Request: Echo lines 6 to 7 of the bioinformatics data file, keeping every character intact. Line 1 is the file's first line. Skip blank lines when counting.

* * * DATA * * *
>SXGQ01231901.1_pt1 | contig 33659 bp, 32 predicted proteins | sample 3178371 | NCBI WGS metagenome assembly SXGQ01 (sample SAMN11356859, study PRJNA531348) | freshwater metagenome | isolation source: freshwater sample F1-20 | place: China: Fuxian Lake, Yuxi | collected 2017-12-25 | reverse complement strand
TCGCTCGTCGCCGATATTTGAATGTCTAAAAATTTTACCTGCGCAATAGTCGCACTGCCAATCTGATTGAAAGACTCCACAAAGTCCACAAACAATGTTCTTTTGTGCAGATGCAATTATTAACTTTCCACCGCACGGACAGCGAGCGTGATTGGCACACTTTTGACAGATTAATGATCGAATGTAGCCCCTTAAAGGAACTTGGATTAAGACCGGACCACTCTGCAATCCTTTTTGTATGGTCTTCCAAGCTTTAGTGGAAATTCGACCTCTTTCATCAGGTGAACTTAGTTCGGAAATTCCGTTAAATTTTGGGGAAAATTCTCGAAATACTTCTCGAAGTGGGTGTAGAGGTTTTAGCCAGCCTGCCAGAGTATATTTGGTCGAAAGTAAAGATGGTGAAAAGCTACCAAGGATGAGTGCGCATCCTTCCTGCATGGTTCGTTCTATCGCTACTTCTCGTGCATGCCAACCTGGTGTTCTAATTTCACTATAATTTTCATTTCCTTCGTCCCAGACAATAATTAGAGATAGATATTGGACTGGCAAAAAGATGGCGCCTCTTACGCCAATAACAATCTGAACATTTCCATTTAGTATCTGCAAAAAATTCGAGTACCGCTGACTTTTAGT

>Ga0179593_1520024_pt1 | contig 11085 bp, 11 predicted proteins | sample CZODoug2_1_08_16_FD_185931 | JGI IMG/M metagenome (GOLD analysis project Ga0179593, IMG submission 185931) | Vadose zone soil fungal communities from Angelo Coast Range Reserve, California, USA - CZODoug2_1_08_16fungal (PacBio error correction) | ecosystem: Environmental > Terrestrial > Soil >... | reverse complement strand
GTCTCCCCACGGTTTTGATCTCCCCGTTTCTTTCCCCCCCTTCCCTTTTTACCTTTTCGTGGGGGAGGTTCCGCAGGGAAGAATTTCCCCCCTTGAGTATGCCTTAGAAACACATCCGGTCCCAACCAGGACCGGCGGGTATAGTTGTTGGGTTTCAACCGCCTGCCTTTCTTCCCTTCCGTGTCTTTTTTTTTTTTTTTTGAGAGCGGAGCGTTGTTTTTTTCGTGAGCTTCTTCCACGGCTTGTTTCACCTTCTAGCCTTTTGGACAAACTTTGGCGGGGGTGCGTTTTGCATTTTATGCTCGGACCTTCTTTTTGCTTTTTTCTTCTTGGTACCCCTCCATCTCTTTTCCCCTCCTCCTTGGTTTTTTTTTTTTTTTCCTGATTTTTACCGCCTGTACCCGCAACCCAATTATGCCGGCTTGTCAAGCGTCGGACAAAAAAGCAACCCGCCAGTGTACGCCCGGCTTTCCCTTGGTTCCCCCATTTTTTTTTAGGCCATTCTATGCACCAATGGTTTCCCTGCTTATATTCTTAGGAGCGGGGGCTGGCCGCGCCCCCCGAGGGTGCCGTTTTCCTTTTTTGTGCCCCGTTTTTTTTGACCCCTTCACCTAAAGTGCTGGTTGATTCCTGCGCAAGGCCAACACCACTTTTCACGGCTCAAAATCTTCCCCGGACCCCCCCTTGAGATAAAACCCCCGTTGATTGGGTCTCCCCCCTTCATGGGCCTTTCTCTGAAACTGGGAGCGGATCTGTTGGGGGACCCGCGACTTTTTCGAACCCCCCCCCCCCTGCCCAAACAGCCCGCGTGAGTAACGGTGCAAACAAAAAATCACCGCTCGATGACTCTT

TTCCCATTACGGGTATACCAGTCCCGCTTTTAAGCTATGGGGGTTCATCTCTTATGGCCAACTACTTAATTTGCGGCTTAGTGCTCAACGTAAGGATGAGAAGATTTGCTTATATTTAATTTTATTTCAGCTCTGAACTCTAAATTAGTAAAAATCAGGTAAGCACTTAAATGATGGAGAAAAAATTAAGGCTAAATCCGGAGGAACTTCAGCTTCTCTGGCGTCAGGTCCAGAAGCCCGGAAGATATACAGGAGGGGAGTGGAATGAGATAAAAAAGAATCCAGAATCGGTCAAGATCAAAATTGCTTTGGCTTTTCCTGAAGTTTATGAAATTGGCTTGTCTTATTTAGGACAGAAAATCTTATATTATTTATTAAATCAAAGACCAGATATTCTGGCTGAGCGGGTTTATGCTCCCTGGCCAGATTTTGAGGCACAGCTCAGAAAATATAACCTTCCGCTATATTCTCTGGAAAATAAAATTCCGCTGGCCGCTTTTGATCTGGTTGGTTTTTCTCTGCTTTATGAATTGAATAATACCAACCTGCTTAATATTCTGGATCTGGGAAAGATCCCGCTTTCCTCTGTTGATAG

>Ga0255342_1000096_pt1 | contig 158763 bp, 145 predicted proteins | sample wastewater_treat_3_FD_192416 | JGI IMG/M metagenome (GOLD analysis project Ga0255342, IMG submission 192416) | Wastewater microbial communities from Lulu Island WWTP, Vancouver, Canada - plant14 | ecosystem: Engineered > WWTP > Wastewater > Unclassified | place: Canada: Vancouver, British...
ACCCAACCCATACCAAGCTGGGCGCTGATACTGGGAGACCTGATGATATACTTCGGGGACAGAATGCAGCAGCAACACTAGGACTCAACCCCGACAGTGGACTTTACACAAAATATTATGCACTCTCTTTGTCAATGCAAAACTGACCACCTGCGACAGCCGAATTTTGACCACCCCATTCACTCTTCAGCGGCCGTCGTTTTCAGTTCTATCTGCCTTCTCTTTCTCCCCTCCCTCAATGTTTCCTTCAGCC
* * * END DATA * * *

>Ga0255342_1000096_pt1 | contig 158763 bp, 145 predicted proteins | sample wastewater_treat_3_FD_192416 | JGI IMG/M metagenome (GOLD analysis project Ga0255342, IMG submission 192416) | Wastewater microbial communities from Lulu Island WWTP, Vancouver, Canada - plant14 | ecosystem: Engineered > WWTP > Wastewater > Unclassified | place: Canada: Vancouver, British...
ACCCAACCCATACCAAGCTGGGCGCTGATACTGGGAGACCTGATGATATACTTCGGGGACAGAATGCAGCAGCAACACTAGGACTCAACCCCGACAGTGGACTTTACACAAAATATTATGCACTCTCTTTGTCAATGCAAAACTGACCACCTGCGACAGCCGAATTTTGACCACCCCATTCACTCTTCAGCGGCCGTCGTTTTCAGTTCTATCTGCCTTCTCTTTCTCCCCTCCCTCAATGTTTCCTTCAGCC